When you can pass Hall of Fame coach Scotty Bowman, you know it's a good day.
It doesn't happen often.
But Lightning coach Rick Bowness, 62, will break Bowman's record tonight for most games coached in the NHL (as head coach or assistant. This one is 2,165.
"I've been very fortunate that I played for a little bit and I've been able to coach every day of my life and that's what I'm very, very happy with," Bowness said. "I can look back at my life and say, 'Man, I've worked in a game my whole life.'
"That's pretty good."
Bowness appeared in just 173 NHL games a player, the right wing having stints with the Atlanta Flames, Red Wings, Blues and Jets. His coaching career began as a player-coach for Winnipeg's AHL affiliate Sherbrooke, filling in for Ron Racette, who had a brain tumor. Bowness hasn't left the bench since.
"I wasn't a very good player," Bowness said. "I knew by the time I hit my mid 20s that I loved the game, I wanted to stay in the game, the only way I was going to do that was to get into coaching. In fact, the last contract I negotiated as a player -- and I did my own contracts, I wasn't good enough to need an agent anyway - I had a clause in my contract that I got X amount of dollars as a player and if I decided to retire or they asked me to get into coaching, this was the salary as a coach…I was only 28 years old, so I figured, 'If this doesn't work out, I'll go back and play a few more years in the minors.'"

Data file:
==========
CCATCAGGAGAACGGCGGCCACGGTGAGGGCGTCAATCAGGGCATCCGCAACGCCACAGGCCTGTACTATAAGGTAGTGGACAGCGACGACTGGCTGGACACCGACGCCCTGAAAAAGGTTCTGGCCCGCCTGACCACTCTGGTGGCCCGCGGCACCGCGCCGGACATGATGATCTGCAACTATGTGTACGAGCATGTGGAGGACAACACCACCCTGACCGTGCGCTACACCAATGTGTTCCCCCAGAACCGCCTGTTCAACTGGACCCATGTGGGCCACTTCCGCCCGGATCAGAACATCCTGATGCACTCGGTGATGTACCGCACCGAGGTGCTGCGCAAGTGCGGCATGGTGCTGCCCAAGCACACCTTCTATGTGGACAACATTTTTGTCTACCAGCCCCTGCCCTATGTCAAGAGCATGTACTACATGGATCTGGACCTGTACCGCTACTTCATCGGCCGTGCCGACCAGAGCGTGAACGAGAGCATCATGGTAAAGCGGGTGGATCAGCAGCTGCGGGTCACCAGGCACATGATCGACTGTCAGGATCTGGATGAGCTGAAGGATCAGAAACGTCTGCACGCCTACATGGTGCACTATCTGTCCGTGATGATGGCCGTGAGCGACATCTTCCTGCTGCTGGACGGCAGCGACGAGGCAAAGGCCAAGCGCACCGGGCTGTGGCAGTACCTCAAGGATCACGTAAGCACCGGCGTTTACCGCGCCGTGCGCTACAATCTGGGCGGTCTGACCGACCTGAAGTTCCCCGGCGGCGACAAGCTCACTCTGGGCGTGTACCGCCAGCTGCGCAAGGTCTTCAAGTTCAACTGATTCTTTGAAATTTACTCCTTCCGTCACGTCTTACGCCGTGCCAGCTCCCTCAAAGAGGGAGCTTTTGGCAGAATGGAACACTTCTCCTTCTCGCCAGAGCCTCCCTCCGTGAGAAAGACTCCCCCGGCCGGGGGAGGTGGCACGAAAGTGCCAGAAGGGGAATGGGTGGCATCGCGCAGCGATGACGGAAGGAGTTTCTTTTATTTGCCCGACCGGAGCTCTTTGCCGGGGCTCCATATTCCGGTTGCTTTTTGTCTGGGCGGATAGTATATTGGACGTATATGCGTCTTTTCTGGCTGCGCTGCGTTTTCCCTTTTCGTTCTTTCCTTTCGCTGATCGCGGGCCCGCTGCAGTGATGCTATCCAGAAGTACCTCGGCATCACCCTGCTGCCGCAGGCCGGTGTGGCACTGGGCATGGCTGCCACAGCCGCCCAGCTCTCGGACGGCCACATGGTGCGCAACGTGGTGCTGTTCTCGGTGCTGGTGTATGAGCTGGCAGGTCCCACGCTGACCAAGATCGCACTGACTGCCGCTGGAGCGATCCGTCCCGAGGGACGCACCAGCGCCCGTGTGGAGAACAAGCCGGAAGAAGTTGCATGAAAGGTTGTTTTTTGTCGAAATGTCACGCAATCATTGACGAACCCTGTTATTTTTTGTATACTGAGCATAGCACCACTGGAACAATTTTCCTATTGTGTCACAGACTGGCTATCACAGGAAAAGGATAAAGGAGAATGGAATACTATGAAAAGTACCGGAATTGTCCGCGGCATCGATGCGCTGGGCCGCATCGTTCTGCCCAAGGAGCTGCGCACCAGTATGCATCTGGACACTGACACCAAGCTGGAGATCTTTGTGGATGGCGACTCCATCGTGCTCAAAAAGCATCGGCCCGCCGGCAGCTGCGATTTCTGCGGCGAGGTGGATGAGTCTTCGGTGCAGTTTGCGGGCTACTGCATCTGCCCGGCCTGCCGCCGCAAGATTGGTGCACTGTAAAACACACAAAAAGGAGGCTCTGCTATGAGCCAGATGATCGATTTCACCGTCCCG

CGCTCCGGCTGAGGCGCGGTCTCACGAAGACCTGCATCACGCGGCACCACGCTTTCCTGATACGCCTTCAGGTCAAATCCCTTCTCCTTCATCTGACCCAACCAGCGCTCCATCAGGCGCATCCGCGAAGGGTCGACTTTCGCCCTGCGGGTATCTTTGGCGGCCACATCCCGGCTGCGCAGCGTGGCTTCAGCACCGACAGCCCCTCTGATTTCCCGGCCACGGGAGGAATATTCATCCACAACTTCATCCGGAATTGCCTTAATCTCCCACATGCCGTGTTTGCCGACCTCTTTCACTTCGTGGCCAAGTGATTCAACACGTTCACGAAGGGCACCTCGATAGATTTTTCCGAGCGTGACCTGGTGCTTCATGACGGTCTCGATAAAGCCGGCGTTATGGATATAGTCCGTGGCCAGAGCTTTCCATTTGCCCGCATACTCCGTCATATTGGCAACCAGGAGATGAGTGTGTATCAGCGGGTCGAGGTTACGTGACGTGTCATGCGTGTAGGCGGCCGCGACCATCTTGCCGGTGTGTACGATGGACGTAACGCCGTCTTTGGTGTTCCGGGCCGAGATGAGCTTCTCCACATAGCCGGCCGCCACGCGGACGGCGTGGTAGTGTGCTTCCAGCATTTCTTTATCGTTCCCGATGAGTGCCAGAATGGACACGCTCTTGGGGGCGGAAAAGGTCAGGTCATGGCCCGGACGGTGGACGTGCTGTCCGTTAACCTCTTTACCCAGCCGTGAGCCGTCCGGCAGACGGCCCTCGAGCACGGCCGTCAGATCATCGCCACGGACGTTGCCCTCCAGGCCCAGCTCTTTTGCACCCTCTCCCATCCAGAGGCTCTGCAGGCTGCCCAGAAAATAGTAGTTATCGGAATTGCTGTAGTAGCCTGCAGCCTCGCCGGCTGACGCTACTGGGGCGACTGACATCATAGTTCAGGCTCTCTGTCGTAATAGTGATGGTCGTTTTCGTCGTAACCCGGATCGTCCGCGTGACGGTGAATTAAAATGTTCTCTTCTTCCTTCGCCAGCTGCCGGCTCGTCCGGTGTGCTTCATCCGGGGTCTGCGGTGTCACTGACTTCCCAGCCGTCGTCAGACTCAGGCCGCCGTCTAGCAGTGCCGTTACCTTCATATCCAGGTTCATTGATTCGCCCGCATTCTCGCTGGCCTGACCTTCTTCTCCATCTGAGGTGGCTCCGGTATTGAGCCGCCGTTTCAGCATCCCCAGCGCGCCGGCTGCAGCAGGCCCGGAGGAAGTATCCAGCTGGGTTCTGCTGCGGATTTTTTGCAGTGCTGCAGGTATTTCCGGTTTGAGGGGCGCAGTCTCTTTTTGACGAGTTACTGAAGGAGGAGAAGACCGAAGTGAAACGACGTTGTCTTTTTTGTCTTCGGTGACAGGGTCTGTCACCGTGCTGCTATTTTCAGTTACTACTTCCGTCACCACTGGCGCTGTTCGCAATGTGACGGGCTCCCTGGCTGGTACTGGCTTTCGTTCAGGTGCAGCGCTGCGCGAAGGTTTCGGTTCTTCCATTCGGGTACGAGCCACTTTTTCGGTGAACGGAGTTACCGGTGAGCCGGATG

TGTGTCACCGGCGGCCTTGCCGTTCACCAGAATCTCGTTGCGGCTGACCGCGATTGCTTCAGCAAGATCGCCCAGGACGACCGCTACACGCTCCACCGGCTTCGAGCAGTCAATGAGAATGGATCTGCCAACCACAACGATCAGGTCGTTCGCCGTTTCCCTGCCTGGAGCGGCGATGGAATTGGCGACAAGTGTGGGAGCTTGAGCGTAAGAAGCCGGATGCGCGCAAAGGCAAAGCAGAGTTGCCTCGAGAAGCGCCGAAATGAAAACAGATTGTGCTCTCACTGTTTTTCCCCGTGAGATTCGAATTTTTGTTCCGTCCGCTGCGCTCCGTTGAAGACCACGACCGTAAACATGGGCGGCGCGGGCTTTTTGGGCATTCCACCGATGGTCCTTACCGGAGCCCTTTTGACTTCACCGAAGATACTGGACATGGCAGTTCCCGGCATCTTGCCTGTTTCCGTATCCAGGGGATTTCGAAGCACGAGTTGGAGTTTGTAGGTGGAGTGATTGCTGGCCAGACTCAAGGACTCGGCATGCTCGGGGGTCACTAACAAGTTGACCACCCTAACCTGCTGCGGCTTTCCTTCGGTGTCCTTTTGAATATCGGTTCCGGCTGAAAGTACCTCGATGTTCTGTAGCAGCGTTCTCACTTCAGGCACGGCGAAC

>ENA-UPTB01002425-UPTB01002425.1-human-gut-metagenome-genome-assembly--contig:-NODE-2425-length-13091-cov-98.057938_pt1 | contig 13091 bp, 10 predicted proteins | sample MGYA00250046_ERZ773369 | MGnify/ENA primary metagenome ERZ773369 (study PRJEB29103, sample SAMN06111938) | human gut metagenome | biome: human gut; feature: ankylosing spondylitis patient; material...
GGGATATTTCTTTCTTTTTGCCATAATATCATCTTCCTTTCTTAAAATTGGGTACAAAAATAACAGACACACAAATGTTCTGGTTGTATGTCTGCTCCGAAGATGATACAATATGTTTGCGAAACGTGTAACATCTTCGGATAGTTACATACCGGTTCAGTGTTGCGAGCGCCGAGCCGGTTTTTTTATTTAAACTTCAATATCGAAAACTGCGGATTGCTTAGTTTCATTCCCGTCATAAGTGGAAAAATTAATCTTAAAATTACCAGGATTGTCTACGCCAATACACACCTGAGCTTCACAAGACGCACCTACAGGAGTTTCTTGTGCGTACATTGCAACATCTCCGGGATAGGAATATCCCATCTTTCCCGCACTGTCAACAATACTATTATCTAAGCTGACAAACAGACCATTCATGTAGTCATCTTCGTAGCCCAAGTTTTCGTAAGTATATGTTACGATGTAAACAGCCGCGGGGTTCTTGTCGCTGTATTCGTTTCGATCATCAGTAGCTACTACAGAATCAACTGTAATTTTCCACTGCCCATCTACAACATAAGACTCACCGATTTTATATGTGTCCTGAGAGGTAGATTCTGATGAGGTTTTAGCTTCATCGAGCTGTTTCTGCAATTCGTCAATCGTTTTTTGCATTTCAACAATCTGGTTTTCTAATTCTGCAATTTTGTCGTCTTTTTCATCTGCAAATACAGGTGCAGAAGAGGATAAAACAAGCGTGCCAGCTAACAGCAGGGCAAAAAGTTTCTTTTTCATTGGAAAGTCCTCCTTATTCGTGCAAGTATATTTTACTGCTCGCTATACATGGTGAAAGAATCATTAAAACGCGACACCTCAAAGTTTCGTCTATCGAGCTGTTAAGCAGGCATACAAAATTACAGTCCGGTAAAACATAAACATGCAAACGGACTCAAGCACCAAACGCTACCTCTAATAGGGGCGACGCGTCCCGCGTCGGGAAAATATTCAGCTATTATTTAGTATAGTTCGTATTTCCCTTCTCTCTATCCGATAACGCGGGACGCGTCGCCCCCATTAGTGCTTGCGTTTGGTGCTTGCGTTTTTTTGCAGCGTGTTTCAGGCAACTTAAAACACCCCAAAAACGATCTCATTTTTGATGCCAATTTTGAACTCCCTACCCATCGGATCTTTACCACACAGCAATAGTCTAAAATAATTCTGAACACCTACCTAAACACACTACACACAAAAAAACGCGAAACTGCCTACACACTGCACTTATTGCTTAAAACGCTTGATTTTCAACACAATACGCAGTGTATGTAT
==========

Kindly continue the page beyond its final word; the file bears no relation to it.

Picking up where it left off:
Bowness is in his fourth season with the Lightning. Most of his career has been spent as an assistant coach, with 463 games as head coach for Ottawa, Boston, Islanders, Phoenix and Winnipeg. Bowness said he's been offered some management jobs over the years as an assistant GM, but wanted to stay in coaching. And it doesn't seem like he's going to stop until he wins his first Stanley Cup.
"It's been a great experience to live in these different communities but what you always have to keep in mind when you do that is that you're going home and telling your wife and kids, 'You know what, dad's been fired or we're moving,'" the 62-year-old Bowness said. "… Now, you give my wife Judy full credit because I wouldn't have coached one day let alone all these years without her love and support and her willingness just to say, 'Okay, let's pack up and where are we going?' Never once did she complain. Never once did she say, 'Rick, how about we look at doing something else?'…And our kids, they're not afraid to move. They're not afraid to challenge. You can go anywhere and live and survive, and so our kids were never intimidated by that and they're not afraid to chase their dreams. If you're going to chase a dream, there's a price to pay and you can't be afraid of that price. And if that means packing up and moving and going to a whole new area, living a whole new life, then that comes with the package."